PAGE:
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Latinx: The New Force in American Politics – Book Review

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Mural by Rosalia Torres Weiner at Gateways/Portales exhibit at Smithsonian Anacostia Community Museum

Before discussing Ed Morales’ new book, it’s important to define what its title means.  ‘Latinx’ is the gender-neutral terms for people of Latin American heritage.  Latino, the traditionally used term, is, by its Spanish definition, masculine.  Thus, many people feel that it’s an exclusionary term that associates Latin American people with men, by default.

LATINX is, unsurprisingly, a book about the politics and history of the plethora of Latinx identities, which extends well into the Middle Ages.  Morales starts off the book by relating the beginnings of Spanish identity, when what is now Spain was a Muslim colony called Al-Andalus.  Muslim Moors (or Berbers) from northern Africa conquered most of the Iberian Peninsula in the 700s, a land inhabited by Catholics and some Jews.  Morales writes about the complex relationship between these three groups and how the Moorish dynasty helped form the Spanish ethnicity that we know today.

In 1492, the Catholic monarchs King Ferdinand and Queen Isabella forced out the Moorish dynasty (as well as the native Jews) and, ironically, set out their own colonial expedition the same year.  Christopher Columbus, rumored to be a Jew himself, thus started the transplant of the Spanish identity onto almost all of Central and South America, what we now call Latin America.

Morales follows this historical progression in the following chapters of LATINX.  The Spaniards brought the ethnic hang-ups that they had leftover from the Moorish regime with them to the Americas.  They enslaved the natives under the encomienda system and established a racial hierarchy called mestizaje.  Morales writes that the, “Spaniards and Portuguese inherited the historical roots of racist views towards sub-Saharan Africans through their intimate connection with [Moorish] Islam customs, cultures & practices.  Muslim practices of enslavement divided slaves between field and housework according to skin color.  Lighter skinned slaves were favored over the darker skinned.”  The nature of Spanish colonialism, in which swarms of male conquistadores held all the land/power and enforced the racial hierarchy by taking native wives, created the famously sexist machista culture, which persists in Latin America to this day.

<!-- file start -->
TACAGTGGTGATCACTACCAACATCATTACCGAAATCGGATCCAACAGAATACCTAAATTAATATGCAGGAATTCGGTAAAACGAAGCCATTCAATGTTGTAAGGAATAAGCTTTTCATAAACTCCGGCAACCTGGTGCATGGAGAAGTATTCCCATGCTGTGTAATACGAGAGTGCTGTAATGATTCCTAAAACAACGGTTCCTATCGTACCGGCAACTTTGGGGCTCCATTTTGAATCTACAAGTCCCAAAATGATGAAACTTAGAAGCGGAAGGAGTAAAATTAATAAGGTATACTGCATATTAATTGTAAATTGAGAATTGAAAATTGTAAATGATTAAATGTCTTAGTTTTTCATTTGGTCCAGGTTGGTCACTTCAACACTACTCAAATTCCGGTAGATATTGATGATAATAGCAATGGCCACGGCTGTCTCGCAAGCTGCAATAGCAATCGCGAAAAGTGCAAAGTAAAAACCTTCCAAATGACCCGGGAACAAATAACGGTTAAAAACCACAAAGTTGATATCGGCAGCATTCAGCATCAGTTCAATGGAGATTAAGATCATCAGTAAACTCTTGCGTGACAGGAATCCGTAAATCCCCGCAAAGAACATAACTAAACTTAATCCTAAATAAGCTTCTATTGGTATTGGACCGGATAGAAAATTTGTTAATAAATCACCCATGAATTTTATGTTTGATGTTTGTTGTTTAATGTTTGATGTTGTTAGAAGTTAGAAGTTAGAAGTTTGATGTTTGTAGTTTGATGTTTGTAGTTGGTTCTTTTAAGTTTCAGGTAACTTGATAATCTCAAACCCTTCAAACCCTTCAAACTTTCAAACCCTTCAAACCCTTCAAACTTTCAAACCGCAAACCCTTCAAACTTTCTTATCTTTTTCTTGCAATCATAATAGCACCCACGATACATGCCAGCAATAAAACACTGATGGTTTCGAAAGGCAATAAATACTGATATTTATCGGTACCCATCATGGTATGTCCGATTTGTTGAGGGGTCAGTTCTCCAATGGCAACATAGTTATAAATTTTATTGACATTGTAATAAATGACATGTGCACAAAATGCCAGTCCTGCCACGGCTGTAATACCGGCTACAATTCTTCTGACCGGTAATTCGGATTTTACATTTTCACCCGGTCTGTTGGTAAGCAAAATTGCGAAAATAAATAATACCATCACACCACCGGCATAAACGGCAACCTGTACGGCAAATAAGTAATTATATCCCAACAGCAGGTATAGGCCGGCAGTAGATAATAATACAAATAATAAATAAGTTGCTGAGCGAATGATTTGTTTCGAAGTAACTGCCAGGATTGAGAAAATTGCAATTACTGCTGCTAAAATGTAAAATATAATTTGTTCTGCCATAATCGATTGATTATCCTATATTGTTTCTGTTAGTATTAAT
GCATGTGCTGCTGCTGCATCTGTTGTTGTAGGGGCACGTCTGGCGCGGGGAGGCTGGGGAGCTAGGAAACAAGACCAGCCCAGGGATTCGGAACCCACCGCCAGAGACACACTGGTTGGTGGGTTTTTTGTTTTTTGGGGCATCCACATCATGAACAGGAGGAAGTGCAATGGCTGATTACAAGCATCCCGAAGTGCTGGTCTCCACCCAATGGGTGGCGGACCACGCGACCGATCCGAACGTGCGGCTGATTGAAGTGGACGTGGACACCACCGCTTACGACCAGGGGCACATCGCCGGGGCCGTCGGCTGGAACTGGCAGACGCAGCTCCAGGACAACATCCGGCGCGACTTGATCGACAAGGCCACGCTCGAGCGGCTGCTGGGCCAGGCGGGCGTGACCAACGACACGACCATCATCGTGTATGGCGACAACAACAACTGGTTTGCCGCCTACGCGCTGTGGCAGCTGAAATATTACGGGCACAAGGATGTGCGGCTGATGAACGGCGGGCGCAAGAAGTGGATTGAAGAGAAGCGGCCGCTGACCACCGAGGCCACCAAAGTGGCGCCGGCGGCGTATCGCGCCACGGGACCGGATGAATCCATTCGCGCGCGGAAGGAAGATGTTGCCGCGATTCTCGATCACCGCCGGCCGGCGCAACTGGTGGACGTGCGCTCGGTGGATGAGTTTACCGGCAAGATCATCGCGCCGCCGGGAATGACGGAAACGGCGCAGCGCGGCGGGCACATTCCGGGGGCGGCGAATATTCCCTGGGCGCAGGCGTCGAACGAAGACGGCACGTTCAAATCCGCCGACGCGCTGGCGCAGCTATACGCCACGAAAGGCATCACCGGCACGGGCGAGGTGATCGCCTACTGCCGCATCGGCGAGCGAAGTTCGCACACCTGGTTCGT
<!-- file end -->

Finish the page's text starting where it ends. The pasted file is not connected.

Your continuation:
Importantly, Morales makes sure to write about Florida and the American Southwest (Aztlan), which most people forget belonged to the Spanish Empire for a couple centuries.  In a paradigm-shifting bit of trivia, the author places, “the origin of the American cowboy in the 1850s, when a group led by Jose de Escandon crossed the Rio Grande to collaborate with Richard King, who founded the King Ranch.”  By restating this history, he’s demonstrating that Latinx are as American as anyone, having occupied and culturally shaped what is now the USA for as long as the country has existed.  This runs quite contrary to what many American nationalists claim today, with their foreign invasion/clash of cultures rhetoric.

Morales then writes about the modern Latinx-American citizenry in the final, bulkiest section of the book.  A major topic is how Latinx view themselves.  The Latinx self-paradigm is shaped by nationality, religion and different notions of ‘race’.  The author notes that,  “The US developed a racial matrix based on strict separation of races, rather than adopting the relatively fluid models of Iberian colonization, which engaged in a kind of exponential racial variation through both forced and negotiated miscegenation.”  Latinx living in the US must internalize and externalize different ethnic identities when interacting with Caucasian, Asian, African, Native and Latinx communities.  For instance, being black (negro/negra) in Latin America has some very different cultural permutations than being black in the US.

The book is particularly focused on Cuban-Americans, Chicanos and Puerto Ricans (who are Americans, by definition).  These three ethnicities have been closely tied to the US ever since the Mexican-American War, in which the US annexed half of Mexico, and the Spanish-American War, in which the US seized Cuba and Puerto Rico.  Cuban-Americans, Chicanos and Puerto Ricans have had a huge impact on American electoral politics and culture, especially music.  Morales writes a lot about the entwinement of politics in Latinx salsa, rock, jazz and hip-hop.  Readers are also treated to many excerpts from Latinx poems and essays.  Though, the book gives a not-so-fun fact about Latinx in Hollywood: only 1% of lead roles in movies are given to Latinx actors!